Ascalaphus


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Ascalaphus

turned into an owl by Demeter. [Gk. Myth.: Kravitz, 37]

Ascalaphus

Hadean gardener; informs on Persephone, learning of her potential departure. [Gk. Myth.: Zimmerman, 33]
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DonnACopyrightes sur le rACopyrightgime alimentaire du Grand-duc ascalaphe Bubo bubo ascalaphus en milieu steppique (Ain Ouessera AlgACopyrightrie).
the Desert or Pharaoh Eagle Owl Bubo ascalaphus, may be one reason why our lizards retired to their burrows before dark (see below, "Diurnal schedule").
In a speech glossed by Chapman as "of purpose to incense Mars Scoptice," Hera then provokes the war god by praising him for bearing so patiently the death of his son Ascalaphus, a wartime casualty of "Jove's high grace to Troy.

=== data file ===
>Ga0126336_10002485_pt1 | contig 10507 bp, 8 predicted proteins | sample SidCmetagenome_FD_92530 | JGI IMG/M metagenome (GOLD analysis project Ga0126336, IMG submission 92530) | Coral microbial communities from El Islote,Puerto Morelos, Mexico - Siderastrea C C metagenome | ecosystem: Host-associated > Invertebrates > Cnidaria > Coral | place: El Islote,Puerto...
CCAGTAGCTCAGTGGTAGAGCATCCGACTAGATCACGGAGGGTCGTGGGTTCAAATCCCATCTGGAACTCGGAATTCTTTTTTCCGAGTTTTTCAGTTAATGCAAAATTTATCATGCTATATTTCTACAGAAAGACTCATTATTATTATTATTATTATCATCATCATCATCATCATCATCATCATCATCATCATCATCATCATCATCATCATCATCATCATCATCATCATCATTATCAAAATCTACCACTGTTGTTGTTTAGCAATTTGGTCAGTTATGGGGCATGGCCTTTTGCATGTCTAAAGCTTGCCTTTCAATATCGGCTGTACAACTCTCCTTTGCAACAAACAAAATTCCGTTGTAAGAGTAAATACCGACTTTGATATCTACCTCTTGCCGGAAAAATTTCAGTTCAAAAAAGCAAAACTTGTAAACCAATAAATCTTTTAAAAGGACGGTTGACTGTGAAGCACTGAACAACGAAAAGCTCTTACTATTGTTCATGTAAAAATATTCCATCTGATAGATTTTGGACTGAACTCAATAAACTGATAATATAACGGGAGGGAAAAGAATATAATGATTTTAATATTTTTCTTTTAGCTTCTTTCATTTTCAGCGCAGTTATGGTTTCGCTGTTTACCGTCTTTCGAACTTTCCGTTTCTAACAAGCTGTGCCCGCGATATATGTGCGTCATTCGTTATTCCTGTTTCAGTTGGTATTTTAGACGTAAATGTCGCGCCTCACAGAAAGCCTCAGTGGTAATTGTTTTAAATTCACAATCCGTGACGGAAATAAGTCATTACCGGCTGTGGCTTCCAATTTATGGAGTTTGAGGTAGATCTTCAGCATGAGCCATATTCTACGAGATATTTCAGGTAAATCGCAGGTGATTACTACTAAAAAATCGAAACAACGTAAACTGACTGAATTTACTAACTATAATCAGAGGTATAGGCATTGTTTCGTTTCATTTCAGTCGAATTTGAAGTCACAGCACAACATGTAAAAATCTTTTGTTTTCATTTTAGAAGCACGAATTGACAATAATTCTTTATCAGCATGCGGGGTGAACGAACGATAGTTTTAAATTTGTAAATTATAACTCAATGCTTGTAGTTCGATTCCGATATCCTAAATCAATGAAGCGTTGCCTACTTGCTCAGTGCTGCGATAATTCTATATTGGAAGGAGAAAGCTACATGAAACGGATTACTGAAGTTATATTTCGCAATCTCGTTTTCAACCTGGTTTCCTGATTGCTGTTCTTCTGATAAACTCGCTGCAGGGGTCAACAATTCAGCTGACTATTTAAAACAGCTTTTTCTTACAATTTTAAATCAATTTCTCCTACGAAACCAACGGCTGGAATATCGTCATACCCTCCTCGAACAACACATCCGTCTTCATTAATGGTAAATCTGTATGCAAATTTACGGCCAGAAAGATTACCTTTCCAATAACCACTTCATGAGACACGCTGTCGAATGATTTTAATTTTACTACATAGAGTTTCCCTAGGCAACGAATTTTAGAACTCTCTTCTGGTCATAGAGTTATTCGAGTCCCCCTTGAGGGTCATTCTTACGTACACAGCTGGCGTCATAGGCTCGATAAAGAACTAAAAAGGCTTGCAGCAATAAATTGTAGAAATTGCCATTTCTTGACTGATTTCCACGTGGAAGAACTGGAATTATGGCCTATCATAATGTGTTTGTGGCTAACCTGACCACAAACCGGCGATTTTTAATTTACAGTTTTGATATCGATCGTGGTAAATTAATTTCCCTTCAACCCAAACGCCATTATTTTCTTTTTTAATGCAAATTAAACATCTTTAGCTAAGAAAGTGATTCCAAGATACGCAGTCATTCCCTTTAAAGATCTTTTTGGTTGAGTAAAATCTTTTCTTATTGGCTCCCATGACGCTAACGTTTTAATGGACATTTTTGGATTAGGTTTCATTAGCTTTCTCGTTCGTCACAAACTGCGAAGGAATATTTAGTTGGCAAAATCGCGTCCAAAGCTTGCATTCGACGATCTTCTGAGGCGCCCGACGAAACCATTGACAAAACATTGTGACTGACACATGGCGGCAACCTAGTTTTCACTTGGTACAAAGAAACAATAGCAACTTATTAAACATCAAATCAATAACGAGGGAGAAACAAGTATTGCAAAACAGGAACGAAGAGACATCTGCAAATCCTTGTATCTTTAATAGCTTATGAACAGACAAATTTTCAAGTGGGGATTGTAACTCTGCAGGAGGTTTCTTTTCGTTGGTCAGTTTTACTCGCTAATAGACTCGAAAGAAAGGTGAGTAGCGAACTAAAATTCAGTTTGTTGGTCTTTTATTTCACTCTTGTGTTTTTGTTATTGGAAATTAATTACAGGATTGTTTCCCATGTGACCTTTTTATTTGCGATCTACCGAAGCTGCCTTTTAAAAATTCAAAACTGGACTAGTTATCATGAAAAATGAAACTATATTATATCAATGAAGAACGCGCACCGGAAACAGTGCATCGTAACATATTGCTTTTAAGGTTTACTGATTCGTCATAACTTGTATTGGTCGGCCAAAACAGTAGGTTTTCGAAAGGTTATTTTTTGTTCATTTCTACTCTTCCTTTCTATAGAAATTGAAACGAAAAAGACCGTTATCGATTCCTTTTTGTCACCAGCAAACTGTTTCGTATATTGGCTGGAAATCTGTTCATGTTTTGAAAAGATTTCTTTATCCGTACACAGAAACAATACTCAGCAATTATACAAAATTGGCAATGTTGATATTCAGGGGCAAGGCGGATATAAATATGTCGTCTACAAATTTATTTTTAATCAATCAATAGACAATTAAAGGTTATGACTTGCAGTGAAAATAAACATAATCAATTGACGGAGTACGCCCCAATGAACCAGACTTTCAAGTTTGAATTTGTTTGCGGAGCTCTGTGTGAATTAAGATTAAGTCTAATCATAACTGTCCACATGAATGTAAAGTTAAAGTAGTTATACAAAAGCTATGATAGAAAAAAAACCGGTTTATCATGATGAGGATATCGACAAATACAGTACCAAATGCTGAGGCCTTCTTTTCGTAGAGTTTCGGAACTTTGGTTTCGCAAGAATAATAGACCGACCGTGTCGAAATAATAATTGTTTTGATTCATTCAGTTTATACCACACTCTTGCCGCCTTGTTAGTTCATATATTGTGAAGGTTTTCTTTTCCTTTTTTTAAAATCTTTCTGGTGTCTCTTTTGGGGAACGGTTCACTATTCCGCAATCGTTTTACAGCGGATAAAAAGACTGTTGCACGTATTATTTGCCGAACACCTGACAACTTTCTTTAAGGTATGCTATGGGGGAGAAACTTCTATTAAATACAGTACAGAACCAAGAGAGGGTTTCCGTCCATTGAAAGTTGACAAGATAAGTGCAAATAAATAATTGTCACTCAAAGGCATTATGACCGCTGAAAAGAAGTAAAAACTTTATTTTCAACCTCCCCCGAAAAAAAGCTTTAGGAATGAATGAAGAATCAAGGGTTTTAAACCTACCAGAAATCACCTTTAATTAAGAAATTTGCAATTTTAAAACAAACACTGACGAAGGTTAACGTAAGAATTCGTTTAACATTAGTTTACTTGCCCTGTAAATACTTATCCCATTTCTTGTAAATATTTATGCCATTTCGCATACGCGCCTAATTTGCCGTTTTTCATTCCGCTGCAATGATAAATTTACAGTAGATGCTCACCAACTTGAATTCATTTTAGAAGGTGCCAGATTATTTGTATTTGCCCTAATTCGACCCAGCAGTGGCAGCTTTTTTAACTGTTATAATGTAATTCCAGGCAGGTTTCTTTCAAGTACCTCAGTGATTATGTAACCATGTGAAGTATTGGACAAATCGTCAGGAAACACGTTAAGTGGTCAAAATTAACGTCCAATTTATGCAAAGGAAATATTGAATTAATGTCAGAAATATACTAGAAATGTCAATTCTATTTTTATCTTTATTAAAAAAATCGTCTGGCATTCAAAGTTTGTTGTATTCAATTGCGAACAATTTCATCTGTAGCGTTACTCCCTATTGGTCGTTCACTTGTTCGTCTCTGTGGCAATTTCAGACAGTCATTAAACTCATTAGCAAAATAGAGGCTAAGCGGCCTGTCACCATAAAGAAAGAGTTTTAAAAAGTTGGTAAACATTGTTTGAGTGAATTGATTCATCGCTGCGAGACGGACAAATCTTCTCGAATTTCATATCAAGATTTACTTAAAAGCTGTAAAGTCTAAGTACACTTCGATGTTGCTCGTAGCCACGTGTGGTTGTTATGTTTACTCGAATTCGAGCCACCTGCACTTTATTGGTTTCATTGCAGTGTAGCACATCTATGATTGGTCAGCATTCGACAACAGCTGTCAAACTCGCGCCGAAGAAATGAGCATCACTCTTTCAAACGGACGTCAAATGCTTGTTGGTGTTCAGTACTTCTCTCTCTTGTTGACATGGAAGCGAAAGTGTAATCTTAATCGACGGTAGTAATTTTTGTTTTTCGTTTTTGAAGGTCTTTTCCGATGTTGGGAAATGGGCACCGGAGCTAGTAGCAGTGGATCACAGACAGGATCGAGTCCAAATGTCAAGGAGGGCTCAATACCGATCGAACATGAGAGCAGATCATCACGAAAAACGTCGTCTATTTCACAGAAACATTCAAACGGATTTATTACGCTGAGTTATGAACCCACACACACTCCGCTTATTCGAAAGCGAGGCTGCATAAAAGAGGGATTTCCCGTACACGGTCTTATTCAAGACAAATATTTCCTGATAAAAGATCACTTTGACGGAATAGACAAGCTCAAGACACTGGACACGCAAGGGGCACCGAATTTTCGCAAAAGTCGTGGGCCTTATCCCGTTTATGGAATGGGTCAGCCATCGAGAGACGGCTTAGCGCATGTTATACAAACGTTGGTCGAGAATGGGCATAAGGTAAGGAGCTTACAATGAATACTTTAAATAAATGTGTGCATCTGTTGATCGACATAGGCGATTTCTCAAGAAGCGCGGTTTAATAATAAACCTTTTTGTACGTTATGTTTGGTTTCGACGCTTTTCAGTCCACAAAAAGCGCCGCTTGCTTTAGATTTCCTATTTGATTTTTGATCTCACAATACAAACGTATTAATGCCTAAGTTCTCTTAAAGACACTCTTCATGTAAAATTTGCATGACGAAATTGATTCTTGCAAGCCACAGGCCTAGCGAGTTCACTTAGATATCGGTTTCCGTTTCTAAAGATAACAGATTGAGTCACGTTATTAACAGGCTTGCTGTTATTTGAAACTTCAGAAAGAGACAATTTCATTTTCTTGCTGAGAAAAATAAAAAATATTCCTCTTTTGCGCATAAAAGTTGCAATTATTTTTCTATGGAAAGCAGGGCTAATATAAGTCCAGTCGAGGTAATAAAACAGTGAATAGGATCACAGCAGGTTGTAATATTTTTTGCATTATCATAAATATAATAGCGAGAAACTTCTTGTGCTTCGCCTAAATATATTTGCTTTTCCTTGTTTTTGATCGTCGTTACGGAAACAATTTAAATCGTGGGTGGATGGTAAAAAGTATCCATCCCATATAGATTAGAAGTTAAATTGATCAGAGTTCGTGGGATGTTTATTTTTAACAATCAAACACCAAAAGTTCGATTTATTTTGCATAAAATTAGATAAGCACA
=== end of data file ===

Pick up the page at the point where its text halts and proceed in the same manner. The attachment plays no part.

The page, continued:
For instance, in the cast of avian characters at the start of the poem, only one is male, Ascalaphus, at one time "el parlero / minstro de Pluton" (53-54) "Pluto's loose-tongued minister" (Peden 54), who has been turned into an owl by Persephone for betraying her.
Some are retributive, particularly those by which the wrongdoer is translated into her or his excess: Lycaon becomes his rapacity in the body of a wolf; Ascalaphus becomes a screech owl, the embodiment of his inability to maintain discreet silence; the Sibyl, avid for long years of life, becomes those years as her body and all but her voice disintegrate in time.